This following video is Hussen’s response to Hazineh’s question and a few others.

Another resident had asked why the travel advisory on Pakistan is still in place from the previous Conservative government, as it’s causing problems for businesses in Pakistan wanting to do business in Canada because there have been fewer VISAs accepted from Islamabad. Hussen put out a statistic that gets rarely mentioned: 85 per cent of applicants get accepted; it’s only the 15 per cent that people pay attention to and after awhile the perception gets ingrained that immigration applications keep getting rejected.

Someone else asked why the Mississauga office is “too slow” in comparison to the one in Edmonton in terms of processing applications. Another resident complained about the website not showing enough information and wanted more confidence in knowing the status of applications. Hussen replied that he is not familiar with the Mississauga processing centre being too slow, saying that the government is experiencing a great volume in all lines of business everywhere, so it’s not really a matter of geography.

Hussen said that PR cards actually fall under the portfolio of security, which is overseen by the Public Safety Ministry. But the minister also didn’t know that child documentation took up to six months, which is concerning, so if they can produce a document within 24 hours or a few days that would be good idea. The backlogs are also a priority, as he said earlier when talking about eliminating spousal backlogs. Hussen said the Liberals inherited 60,000 caregivers backlog; that number has now gone down to 20,000, as well as a number of other backlogged applications.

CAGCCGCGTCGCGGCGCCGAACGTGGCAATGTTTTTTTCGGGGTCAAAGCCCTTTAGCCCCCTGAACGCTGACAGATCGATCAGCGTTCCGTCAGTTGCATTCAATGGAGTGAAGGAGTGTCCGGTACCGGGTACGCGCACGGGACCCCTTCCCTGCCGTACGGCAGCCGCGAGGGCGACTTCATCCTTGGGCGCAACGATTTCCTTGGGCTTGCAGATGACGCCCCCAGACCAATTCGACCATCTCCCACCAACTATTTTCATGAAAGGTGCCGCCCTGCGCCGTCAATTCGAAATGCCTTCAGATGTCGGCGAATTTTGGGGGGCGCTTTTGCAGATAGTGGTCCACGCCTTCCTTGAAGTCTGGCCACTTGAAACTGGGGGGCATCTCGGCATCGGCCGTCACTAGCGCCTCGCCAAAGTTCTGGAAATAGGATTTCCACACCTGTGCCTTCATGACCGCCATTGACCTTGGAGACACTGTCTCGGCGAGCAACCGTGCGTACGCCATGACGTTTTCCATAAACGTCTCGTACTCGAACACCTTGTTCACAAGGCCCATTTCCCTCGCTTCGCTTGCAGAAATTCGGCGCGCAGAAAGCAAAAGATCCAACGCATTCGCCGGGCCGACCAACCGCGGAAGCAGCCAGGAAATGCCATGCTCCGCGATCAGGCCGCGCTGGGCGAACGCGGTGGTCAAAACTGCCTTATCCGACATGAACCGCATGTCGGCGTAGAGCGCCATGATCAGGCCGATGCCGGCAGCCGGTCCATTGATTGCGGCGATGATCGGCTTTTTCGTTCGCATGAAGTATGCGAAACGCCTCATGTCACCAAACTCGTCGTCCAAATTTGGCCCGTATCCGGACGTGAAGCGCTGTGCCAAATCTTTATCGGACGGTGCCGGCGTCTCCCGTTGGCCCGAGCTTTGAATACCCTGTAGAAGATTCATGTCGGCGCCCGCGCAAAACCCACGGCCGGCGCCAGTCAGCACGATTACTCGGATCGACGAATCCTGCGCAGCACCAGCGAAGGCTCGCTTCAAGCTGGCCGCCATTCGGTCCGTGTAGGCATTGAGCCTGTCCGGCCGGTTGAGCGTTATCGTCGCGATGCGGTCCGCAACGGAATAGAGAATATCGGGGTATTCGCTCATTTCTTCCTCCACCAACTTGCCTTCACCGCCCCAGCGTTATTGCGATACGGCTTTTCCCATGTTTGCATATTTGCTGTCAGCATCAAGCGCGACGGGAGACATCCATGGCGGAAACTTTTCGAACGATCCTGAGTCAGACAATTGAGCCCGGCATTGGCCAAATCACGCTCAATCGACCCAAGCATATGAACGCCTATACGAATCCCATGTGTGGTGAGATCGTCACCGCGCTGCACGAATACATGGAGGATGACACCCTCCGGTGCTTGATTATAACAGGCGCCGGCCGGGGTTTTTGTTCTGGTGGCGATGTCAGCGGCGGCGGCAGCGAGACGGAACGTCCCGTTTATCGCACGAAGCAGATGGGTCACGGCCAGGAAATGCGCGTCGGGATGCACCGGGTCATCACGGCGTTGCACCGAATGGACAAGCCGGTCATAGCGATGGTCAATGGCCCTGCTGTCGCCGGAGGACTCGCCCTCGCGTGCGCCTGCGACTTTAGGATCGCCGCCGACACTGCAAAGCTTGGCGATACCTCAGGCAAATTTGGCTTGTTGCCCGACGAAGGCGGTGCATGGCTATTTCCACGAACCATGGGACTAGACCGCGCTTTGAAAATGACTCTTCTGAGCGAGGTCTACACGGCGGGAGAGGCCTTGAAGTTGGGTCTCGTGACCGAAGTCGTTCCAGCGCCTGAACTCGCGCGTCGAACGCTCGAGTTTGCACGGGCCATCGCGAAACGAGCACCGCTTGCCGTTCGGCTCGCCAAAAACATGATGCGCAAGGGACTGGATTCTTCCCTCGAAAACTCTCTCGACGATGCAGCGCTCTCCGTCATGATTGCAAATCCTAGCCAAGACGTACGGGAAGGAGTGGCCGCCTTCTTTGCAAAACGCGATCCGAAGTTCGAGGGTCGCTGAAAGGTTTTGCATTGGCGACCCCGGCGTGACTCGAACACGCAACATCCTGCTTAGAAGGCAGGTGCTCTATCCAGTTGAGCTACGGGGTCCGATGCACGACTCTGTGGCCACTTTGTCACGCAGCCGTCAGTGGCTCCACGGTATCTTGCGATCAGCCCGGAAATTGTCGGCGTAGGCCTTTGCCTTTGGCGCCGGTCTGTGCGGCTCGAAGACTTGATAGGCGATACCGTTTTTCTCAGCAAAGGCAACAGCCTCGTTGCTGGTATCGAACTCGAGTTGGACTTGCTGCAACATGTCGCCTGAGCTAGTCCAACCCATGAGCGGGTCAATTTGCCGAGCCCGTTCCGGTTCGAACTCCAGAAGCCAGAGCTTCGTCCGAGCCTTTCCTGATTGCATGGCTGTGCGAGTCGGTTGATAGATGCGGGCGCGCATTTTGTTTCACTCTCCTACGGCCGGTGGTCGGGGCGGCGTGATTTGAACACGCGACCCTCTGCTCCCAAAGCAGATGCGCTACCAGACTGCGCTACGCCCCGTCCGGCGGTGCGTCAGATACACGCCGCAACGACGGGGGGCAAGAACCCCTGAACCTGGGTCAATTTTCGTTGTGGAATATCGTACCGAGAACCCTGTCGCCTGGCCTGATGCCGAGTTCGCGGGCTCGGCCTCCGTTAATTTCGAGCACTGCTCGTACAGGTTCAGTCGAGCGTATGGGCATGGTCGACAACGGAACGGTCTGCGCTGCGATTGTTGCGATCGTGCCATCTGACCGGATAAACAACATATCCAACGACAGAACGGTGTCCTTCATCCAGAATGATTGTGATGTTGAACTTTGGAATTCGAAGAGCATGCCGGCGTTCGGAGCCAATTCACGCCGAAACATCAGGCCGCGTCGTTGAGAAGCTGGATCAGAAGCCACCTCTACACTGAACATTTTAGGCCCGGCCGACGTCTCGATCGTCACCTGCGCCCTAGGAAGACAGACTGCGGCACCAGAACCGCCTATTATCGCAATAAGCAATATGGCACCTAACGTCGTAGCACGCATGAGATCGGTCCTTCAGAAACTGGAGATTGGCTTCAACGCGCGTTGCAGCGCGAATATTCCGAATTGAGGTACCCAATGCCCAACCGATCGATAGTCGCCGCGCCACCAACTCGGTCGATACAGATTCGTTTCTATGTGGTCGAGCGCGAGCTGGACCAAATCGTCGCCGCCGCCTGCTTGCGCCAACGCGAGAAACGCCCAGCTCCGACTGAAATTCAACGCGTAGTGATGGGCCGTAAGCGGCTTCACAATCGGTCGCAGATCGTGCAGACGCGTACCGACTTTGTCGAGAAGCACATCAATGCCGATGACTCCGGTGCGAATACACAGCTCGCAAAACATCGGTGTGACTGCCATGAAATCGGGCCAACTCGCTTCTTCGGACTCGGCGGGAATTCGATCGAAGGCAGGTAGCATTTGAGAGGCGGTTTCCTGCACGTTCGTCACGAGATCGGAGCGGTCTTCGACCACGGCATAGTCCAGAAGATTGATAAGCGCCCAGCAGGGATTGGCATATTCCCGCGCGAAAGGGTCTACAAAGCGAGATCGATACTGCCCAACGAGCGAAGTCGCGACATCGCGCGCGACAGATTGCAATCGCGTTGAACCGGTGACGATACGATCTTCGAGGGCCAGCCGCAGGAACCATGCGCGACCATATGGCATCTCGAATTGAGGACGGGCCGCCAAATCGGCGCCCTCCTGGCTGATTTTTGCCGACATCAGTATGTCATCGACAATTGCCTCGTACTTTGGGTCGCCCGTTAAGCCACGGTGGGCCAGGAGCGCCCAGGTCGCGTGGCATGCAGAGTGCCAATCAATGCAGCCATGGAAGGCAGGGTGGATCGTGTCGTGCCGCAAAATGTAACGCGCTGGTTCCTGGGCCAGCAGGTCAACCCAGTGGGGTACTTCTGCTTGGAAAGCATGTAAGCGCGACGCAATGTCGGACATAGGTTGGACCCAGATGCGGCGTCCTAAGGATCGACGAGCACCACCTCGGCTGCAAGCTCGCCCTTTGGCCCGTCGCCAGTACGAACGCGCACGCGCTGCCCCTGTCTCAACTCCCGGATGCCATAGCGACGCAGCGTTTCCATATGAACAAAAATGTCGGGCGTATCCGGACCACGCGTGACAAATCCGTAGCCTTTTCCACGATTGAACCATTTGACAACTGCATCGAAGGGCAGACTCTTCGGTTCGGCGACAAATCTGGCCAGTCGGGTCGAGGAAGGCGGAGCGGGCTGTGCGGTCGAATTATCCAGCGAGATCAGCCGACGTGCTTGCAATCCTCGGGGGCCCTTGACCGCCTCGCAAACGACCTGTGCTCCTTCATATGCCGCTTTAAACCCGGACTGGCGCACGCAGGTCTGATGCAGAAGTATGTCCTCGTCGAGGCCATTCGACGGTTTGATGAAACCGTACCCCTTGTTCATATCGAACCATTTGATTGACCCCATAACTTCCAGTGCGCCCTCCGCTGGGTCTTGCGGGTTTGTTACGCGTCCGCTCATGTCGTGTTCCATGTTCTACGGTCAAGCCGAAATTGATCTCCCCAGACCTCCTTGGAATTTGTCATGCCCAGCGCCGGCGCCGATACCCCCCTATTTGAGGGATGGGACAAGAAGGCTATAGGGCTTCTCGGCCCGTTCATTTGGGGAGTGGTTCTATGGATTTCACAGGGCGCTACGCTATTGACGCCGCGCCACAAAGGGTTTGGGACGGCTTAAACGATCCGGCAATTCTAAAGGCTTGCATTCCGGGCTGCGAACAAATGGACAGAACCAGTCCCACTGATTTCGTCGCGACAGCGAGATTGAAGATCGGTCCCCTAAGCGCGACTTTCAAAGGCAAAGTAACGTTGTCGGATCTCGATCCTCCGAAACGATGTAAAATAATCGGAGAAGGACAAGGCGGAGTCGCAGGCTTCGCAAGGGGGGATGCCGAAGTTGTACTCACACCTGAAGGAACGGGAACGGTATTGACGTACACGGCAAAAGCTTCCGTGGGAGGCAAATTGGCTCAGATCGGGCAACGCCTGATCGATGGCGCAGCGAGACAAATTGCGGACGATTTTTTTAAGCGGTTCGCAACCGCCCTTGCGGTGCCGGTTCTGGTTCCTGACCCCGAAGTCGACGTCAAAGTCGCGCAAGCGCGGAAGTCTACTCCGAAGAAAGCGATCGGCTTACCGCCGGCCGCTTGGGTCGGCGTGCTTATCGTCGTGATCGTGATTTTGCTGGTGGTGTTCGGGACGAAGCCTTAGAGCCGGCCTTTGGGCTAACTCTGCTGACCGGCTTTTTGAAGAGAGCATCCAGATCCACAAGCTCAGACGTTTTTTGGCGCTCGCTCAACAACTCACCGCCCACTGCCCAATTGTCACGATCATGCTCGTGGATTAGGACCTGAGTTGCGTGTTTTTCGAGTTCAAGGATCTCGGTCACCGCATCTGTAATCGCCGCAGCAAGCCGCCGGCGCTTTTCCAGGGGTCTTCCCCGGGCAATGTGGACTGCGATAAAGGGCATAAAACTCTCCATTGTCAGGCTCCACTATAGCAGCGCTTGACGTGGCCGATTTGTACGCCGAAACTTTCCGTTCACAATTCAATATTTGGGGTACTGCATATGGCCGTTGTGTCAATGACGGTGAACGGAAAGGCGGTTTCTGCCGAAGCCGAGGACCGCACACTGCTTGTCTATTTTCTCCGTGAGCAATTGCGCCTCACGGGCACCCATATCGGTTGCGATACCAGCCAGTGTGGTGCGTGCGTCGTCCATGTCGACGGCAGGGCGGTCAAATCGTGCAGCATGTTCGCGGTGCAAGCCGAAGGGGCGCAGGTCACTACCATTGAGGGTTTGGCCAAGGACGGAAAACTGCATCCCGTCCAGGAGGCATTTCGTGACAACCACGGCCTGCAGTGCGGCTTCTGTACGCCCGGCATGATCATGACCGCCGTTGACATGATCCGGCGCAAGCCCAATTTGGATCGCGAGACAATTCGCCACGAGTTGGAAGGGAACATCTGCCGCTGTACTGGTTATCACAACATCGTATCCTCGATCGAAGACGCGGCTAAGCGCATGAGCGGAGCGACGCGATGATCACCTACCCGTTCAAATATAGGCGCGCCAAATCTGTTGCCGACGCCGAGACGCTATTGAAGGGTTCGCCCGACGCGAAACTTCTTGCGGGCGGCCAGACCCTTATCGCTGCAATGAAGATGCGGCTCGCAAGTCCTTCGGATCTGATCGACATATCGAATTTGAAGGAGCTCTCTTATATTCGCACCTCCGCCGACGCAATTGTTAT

Local Mississauga businessman Zoheir Hasanbhai had a question concerning international students (for full disclosure, Mr. Hasanbhai has been a family friend of the writer for many years) and how students were limited to seeking employment, rather than being allowed to be more entrepreneurial and creating employment.

In response to Mr. Hasanbhai’s question on international students having more opportunities at entrepreneurship, Minister Hussen said he likes the Nova Scotia’s provincial program that allows international students to start a business, which the minister said would be a good idea to emulate across the board. There was another question about some backlogs at the Immigration and Refugee Board (IRB) and the need to allow for more hearings, which Hussen said was going under a third party review to improve the process.

The status of refugees and how they would be allowed access to basic services came up during this exchange:

One of the final questions to Minister Hussen concerned Bill C-6 and the changes from it in comparison to Bill C-24, brought in by the previous Conservative government back on June 2015. Someone asked when Bill C-6 takes effect, should people expect the backlog to jump up again? This is Minister Hussen’s answer:

The Minister’s rushed ending was due to the fact he had to appear in another town hall on immigration policy in Brampton the same day. Although there were substantive questions raised by the audience members, it looks like the most important thing for a number of them was getting their immigration cases addressed, as this lineup that formed outside the auditorium showed.

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Immigration may be an important issue for Canada as a whole, in terms of contributing to economic growth and diversifying the social fabric. But at the end of the day, immigration to the average person in Mississauga is really about getting cases for spouses, relatives and friends sorted out through the complexities of the federal bureaucracy.